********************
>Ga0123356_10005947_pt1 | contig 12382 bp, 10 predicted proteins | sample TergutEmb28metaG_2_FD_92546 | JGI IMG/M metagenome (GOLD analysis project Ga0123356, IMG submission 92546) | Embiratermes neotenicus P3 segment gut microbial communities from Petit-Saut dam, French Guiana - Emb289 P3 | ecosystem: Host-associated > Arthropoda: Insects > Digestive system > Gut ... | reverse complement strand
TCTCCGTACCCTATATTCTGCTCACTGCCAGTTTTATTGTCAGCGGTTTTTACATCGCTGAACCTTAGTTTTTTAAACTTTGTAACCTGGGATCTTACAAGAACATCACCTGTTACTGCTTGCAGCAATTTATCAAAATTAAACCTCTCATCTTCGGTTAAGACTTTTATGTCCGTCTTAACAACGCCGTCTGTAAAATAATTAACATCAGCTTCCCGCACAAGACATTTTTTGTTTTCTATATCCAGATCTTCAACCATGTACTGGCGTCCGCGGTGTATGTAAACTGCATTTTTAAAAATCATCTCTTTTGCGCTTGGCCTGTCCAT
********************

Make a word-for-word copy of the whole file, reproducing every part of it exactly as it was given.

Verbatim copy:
>Ga0123356_10005947_pt1 | contig 12382 bp, 10 predicted proteins | sample TergutEmb28metaG_2_FD_92546 | JGI IMG/M metagenome (GOLD analysis project Ga0123356, IMG submission 92546) | Embiratermes neotenicus P3 segment gut microbial communities from Petit-Saut dam, French Guiana - Emb289 P3 | ecosystem: Host-associated > Arthropoda: Insects > Digestive system > Gut ... | reverse complement strand
TCTCCGTACCCTATATTCTGCTCACTGCCAGTTTTATTGTCAGCGGTTTTTACATCGCTGAACCTTAGTTTTTTAAACTTTGTAACCTGGGATCTTACAAGAACATCACCTGTTACTGCTTGCAGCAATTTATCAAAATTAAACCTCTCATCTTCGGTTAAGACTTTTATGTCCGTCTTAACAACGCCGTCTGTAAAATAATTAACATCAGCTTCCCGCACAAGACATTTTTTGTTTTCTATATCCAGATCTTCAACCATGTACTGGCGTCCGCGGTGTATGTAAACTGCATTTTTAAAAATCATCTCTTTTGCGCTTGGCCTGTCCAT